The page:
resources, and other areas of environmental, economic or social
concern. The City also satisfied its duty to attempt to mitigate
to the extent feasible any adverse impacts that were identified.
The City carefully considered alternative sites and
comprehensively articulated the advantages and disadvantages of
each and the reasons for the selection of the Mosholu Golf Course
site. Friends does not and could not seriously suggest that the
City was required to forego construction of the WTP in order to
save the clubhouse, and Friends does not suggest that the City
could have excavated the site and constructed the plant without
removing the clubhouse. Nor does Friends offer any evidence to
show that the clubhouse was of such historical, aesthetic or
archeological interest that the City should have taken
extraordinary measures to preserve it by dismantling and
relocating or reconstructing it, as Friends now argues.
The City met its obligations under SEQRA by identifying
destruction of the clubhouse as an adverse impact, disclosing
relevant information available to it relating to the clubhouse,
considering the alternatives to alleviate adverse impact, and
deciding that preservation of a photographic record, from which a
replica will be built, was the most practicable alternative.
Friends' challenge to the adequacy of the City's examination of
the matter during the environmental review process is equally
without merit. The steps taken included: examination of primary
and secondary literature and maps in regional archives and
libraries; interviews with long-term residents and local
historians and archeologists; inspection of the site and
assessment by an architectural historian; and examination of
records and consultation with the City's Landmarks Preservation
Commission, the State Office of Parks, Recreation and Historic
Preservation, and the State Museum Education Department. Friends
offers no evidence to support its speculation that,
notwithstanding these measures taken by the City, the clubhouse
might have been suitable for inclusion in the National Register
or other landmark designation.
As with review of other agency determinations under Article 78,
a SEQRA decision should be upheld unless it was "made in
violation of lawful procedure, was affected by an error of law or
was arbitrary and capricious or an abuse of discretion." C.P.L.R.
§ 7803(3); see Chemical Specialties Mfrs. Ass'n v. Jorling,
85 N.Y.2d 382, 396-97, 626 N.Y.S.2d 1, 649 N.E.2d 1145 (1995). In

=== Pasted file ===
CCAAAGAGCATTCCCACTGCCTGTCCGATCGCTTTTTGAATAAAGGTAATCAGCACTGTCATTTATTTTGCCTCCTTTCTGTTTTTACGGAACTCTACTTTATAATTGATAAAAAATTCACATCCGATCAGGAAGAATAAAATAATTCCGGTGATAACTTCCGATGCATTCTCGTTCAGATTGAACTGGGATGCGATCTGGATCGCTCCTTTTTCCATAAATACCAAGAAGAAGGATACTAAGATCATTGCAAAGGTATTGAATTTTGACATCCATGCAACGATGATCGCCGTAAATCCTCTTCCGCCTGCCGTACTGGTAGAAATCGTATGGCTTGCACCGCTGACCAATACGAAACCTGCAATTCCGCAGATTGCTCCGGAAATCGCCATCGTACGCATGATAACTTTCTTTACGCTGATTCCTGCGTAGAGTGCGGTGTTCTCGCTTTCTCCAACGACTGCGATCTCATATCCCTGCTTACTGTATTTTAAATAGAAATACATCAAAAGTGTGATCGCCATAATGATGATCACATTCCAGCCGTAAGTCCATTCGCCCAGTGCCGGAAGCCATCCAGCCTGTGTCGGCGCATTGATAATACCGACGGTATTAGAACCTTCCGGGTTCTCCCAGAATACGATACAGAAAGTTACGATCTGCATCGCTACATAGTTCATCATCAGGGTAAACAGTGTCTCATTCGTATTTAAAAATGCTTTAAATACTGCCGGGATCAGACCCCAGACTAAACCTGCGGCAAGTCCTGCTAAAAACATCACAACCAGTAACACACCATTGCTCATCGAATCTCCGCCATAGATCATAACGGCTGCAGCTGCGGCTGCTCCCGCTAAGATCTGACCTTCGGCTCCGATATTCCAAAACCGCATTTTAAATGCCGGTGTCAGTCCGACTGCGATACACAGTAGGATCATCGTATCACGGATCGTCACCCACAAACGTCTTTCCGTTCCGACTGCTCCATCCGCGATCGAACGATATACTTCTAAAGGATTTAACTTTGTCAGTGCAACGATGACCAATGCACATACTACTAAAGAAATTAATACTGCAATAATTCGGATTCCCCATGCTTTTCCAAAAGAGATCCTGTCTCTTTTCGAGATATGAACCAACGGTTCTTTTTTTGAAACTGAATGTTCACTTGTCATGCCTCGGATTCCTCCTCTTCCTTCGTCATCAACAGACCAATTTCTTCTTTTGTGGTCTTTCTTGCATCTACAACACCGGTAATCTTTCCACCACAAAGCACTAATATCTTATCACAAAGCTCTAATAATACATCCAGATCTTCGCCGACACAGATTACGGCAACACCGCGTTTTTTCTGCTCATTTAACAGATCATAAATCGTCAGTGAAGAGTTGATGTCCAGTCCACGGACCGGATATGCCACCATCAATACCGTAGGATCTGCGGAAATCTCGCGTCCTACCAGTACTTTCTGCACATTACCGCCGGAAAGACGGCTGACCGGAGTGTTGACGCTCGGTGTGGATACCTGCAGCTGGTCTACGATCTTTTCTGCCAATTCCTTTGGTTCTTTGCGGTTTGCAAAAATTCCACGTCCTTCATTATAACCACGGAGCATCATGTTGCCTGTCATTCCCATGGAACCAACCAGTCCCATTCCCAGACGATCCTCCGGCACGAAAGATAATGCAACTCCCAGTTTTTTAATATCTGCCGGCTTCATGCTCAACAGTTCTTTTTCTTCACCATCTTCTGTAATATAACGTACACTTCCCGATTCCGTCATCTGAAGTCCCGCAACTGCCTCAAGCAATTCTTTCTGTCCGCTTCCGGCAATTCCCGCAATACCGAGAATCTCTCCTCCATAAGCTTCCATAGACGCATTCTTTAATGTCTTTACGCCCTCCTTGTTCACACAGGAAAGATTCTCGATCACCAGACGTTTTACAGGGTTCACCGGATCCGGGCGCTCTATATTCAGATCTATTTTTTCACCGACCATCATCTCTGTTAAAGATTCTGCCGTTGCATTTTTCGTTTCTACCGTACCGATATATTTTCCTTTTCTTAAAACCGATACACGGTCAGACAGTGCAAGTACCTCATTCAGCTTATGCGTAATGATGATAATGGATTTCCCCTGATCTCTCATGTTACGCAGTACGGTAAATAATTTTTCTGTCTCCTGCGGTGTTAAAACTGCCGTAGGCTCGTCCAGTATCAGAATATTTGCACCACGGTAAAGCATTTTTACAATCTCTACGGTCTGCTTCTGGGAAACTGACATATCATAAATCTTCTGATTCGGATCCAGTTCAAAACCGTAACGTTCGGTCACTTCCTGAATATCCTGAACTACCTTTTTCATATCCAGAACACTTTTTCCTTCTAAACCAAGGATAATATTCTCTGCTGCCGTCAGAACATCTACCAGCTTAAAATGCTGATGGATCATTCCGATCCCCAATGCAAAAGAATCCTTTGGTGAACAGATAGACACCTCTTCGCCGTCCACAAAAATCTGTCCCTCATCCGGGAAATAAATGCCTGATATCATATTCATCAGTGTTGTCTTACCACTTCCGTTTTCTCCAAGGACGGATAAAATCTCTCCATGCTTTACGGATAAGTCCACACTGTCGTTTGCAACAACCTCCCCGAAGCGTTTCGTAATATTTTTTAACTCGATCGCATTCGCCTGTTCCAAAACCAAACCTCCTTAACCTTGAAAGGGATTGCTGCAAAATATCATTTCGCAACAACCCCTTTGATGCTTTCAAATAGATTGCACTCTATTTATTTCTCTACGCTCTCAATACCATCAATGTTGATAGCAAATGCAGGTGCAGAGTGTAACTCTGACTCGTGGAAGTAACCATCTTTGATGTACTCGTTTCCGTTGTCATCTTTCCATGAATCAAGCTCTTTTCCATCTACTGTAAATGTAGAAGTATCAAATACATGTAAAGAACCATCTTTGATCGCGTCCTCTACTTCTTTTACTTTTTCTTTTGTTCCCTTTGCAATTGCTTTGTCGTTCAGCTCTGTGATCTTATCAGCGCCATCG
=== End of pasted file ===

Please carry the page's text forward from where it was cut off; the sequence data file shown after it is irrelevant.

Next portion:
reviewing a SEQRA determination, the court must examine whether
the agency reasonably satisfied its obligations under SEQRA to
identify areas of potential concern, take a "hard look" at those
areas, and give a reasoned explanation for the choices, but it is
not the function of the court to second-guess agency
determinations or to substitute its judgment for that of the
responsible public officials who discharged their obligation to
evaluate the matter and consider the reasonableness of
alternative courses to mitigate the impact. Jackson, 67 N.Y.2d
at 414-17, 503 N.Y.S.2d 298, 494 N.E.2d 429; Neville v. Koch,
79 N.Y.2d 416, 424-25, 583 N.Y.S.2d 802, 593 N.E.2d 256 (1992).
The City discharged its obligations under SEQRA in a serious and
reasonable manner, and its determination must be upheld.
3. Adequacy of Record
In a footnote, Friends claims that the City did not satisfy its
obligation in an Article 78 proceeding to file a complete record
of the proceedings being reviewed, because the City did not
include transcripts of the hearings and proceedings before the
City Planning Commission and the City Council. This argument is
The requirement in C.P.L.R. § 7804(e) of filing a "certified
transcript of the record of the proceedings under consideration"
does not require that the kind of documents at issue here,
minutes of public hearings held for informational purposes,
and the internal deliberations of public entities, be recorded
and furnished to the court in transcript form. A hearing
transcript is necessary to review adjudicative proceedings, but
it is not required to review decisions in administrative or
quasi-legislative proceedings that were conducted to consider
proposed actions of public agencies. Compare Petty v. Sullivan,
131 A.D.2d 762, 517 N.Y.S.2d 60 (2d Dep't 1987) (minutes of
disciplinary proceeding required), with Save the Pine Bush, Inc.
v. Planning Bd., 83 A.D.2d 741, 442 N.Y.S.2d 602 (3d Dep't 1981)
(public hearings held by environmental quality review board,
planning board and common council in approving construction
project and zoning amendment properly characterized as
"informational" hearings which are part of administrative or
legislative proceedings that are not subject to "substantial
evidence" review under C.P.L.R. § 7803(4)).
The record before the court; which includes the FEIS and all of
the reports and decisions of the Planning Commission and the City
Council, contains all documents necessary to resolve Friends'
challenges. Moreover, there is no suggestion that the omitted
transcripts — portions of which have been submitted by Friends on
this motion — contain information pertinent to the specific
issues raised by Friends in its SEQRA challenge, i.e.,
demolition of the clubhouse or the legal arguments concerning the
need for State legislation and a zoning amendment, that is not
otherwise contained in the record.
The application of the State, through its Attorney General, for
relief pursuant to the dispute resolution provision of the
Consent Decree in 97 CV 2154 is denied, and the application is
dismissed. Summary judgment is granted to the City in Norwood, 99
CV 6224, and Friends, 99 CV 7399, dismissing the petitions, and
the cross-motion of Friends for partial summary judgment is
denied. The Clerk of Court is directed to enter judgments in
accordance with this Opinion and Order.